Teenagers are known to cause absolute chaos and Salma Paralluelo is no exception.
The 19-year-old forward scored in her second consecutive World Cup knockout match to lead Spain to a 2-1 victory over Sweden and to a first final in the tournament.
Having entered the fray just before the hour mark in a tight and tense semifinal in Auckland, the former sprinter and hurdler's pace and agility unlocked the stubborn Swedish defense to score what looked to be the winning goal in the 81st minute.
Though the match then descended into bedlam, as Rebecka Blomqvist equalized in the 88th minute only for Spanish captain Olga Carmona to cannon the ball off the crossbar and into the net from the edge of the area just 93 seconds later, there was no doubting who the game changer was.
Paralluelo, having become just the second teenager to score in a World Cup semifinal, found words hard to come by at the end of the match.
"It was a magic moment. It is something very unique when I scored my first World Cup goal (against the Netherlands)," the Barcelona forward said after picking up her second Player of the Match award. "To be able to repeat is really incredible."
However, her Barca teammate Irene Paredes joked that Paralluelo's heroics were nothing special.
"I'm not impressed! I have trained with her for a whole year, I've also felt her speed in my legs! I know what she is capable of doing and her career can be amazing," she told DW.
"In a moment like today, when she comes into the game it is so hard for the defenders of the other teams because she is going so fast and uses her feet so well, she makes the difference."
It is not rare for injury to lead to crossroads for athletes and for Paralluelo a string of persistent knocks forced her to choose between athletics and football in 2020.
As the Spanish under-18 and under-20 record-holder in the 400 meters and the 400-meter hurdles, a successful career on the track once looked more likely than one in football.
However, Paralluelo clearly made no mistake when she decided to pursue football instead.
"Athletics involved making a bigger sacrifice. With football, I get a kick out of it," she said. "I enjoyed sharing something with the team, with my people."
It prompted a move from hometown club Zaragoza to Villarreal, where despite suffering a further setback in 2021, when she picked up an anterior cruciate ligament (ACL) injury, her deadly pace saw Barcelona come calling.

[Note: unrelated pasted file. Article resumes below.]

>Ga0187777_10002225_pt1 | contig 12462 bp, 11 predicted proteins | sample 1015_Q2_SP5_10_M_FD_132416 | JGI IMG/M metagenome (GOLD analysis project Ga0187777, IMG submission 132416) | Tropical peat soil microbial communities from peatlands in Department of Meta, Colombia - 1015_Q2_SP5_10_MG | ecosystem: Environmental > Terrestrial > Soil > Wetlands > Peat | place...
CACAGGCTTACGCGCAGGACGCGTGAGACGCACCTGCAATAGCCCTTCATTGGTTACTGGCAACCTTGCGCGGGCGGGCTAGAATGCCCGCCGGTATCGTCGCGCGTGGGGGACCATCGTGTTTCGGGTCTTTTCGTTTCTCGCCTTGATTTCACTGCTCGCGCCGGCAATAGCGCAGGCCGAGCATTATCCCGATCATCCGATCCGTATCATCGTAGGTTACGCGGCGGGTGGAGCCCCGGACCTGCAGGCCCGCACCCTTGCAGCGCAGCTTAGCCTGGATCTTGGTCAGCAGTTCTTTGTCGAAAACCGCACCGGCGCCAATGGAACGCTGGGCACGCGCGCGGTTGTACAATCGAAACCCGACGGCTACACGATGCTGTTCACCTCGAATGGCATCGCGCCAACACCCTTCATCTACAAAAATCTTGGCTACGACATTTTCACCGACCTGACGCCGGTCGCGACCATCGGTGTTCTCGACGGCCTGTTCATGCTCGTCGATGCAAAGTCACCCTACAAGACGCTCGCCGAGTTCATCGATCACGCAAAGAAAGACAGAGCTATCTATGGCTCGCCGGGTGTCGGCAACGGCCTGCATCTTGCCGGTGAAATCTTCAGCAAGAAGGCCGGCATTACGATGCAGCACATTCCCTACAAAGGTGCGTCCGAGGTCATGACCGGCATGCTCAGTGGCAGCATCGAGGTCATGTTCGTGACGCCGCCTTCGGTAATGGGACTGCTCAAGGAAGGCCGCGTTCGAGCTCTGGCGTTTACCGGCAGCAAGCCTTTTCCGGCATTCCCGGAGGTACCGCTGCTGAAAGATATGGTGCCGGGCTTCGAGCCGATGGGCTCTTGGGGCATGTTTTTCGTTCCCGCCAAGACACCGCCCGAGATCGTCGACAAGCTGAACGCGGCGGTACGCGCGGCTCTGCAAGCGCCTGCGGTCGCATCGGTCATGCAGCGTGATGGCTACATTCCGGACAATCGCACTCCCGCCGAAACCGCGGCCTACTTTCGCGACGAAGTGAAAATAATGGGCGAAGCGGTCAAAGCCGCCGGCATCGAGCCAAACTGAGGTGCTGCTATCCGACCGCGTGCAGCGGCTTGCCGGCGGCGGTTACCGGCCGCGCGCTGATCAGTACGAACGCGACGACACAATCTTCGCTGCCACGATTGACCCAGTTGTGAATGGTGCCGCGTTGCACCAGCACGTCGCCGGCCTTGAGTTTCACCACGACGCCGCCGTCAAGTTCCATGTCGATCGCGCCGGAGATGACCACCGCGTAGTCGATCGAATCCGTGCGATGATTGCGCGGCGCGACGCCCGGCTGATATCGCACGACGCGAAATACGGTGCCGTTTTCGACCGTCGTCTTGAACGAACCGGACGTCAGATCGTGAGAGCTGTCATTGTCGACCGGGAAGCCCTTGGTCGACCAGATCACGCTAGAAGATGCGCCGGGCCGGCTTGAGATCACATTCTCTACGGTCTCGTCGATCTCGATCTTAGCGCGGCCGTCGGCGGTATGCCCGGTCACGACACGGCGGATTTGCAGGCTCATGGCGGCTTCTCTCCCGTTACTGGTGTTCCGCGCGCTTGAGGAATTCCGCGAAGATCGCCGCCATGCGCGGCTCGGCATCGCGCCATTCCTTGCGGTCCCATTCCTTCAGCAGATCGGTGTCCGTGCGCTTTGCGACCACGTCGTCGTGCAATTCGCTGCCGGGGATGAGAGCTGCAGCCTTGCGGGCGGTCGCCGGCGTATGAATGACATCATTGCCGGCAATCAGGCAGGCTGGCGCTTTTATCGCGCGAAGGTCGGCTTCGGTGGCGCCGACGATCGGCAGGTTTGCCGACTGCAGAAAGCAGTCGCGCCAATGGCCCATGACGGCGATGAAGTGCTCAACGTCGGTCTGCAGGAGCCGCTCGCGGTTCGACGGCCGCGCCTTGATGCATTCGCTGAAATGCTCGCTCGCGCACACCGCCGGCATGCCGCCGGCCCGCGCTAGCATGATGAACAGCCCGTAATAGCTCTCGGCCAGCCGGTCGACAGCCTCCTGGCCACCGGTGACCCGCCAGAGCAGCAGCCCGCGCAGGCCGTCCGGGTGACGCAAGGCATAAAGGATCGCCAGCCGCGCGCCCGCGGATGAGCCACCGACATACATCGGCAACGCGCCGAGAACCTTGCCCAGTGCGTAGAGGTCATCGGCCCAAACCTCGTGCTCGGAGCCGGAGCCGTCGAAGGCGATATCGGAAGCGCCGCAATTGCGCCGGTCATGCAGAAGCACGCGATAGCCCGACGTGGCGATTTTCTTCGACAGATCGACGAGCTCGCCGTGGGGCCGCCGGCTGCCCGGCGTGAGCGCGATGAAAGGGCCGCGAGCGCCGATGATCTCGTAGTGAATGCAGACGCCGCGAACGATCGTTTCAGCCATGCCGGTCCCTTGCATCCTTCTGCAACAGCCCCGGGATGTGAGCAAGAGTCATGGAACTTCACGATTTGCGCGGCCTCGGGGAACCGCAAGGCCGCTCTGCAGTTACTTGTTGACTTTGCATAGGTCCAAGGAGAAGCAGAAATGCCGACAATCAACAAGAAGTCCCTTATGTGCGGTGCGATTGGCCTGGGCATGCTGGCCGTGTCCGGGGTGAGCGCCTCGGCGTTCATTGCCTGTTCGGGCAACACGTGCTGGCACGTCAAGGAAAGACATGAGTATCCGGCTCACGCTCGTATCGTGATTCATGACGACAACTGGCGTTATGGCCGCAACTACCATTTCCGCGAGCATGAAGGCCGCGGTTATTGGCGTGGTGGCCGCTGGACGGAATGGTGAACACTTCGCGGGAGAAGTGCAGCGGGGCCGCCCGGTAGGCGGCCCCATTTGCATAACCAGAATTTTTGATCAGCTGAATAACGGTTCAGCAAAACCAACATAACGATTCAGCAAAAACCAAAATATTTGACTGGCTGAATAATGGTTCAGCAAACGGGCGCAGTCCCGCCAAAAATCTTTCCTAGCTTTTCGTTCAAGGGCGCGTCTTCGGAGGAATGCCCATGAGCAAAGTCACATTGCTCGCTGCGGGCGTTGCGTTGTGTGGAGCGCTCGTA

In her first season with the club, she scored 17 times in 34 appearances to help Barcelona win the Liga F and Champions League titles.
Aitana Bonmati, who Paralluelo assisted twice in Spain's round-of-16 rout of Switzerland, praised her teammates uniqueness.
"It is difficult to find players like her. One whose background is in athletics and who has so much quality on her left foot as well as a really good shot," she said.
"When we have played together, we combine well, and we try to play her in, either in space or to her feet. You can do both with her."
Lifting World Cup trophies is something Paralluelo has become accustomed to, having helped Spain win both the U17 and U20 tournaments in 2022.
The striker's two goals in the U20 World Cup final gave La Roja a resounding victory over Japan and she entered this competition with just eight senior caps.
She started all three of the group-stage matches and the round-of-16 clash against the Swiss, but she struggled to keep up with the intensity and robustness she came up against.
This led head coach Jorge Vilda to drop her to the bench for the quarterfinal against the Netherlands and for Tuesday's semifinal.
But, the demotion from the starting XI allowed Paralluelo to use her lethal pace against tiring defenses to devastating effect.,
"She is a player with enormous potential, and she is a long way from touching the ceiling in terms of what she can do," Vilda said.
"She is very young and has only been focusing fully on training for football for a year. We will see the best of Salma in the future."
For all the deserved praise being showered down on the Spanish side, the well-documented treatment by Vilda of his players, remains a shadow over the team's success.
Without 12 of their best and more experienced players, including Mapi Leon and Sandra Panos, questions were raised over what the side could achieve against the best in the world.
The resounding answer has been that despite the problems that still lie within, and with the Spanish Football Federation (RFEF) unwilling to put its support behind the players, the team's bond has become even closer.
"Sometimes as a team you just need a little bit of something. I don’t want to say its luck, but whatever it is, we had it today," Spanish defender Irene Parades told DW.
"We know how good we are as players and as a team and we have to keep pushing just for each other."
Whether or not Paralluelo and her teammates succeed in lifting the World Cup trophy in Sydney, they have etched their names into the Spanish history books in spite of Vilda and the RFEF.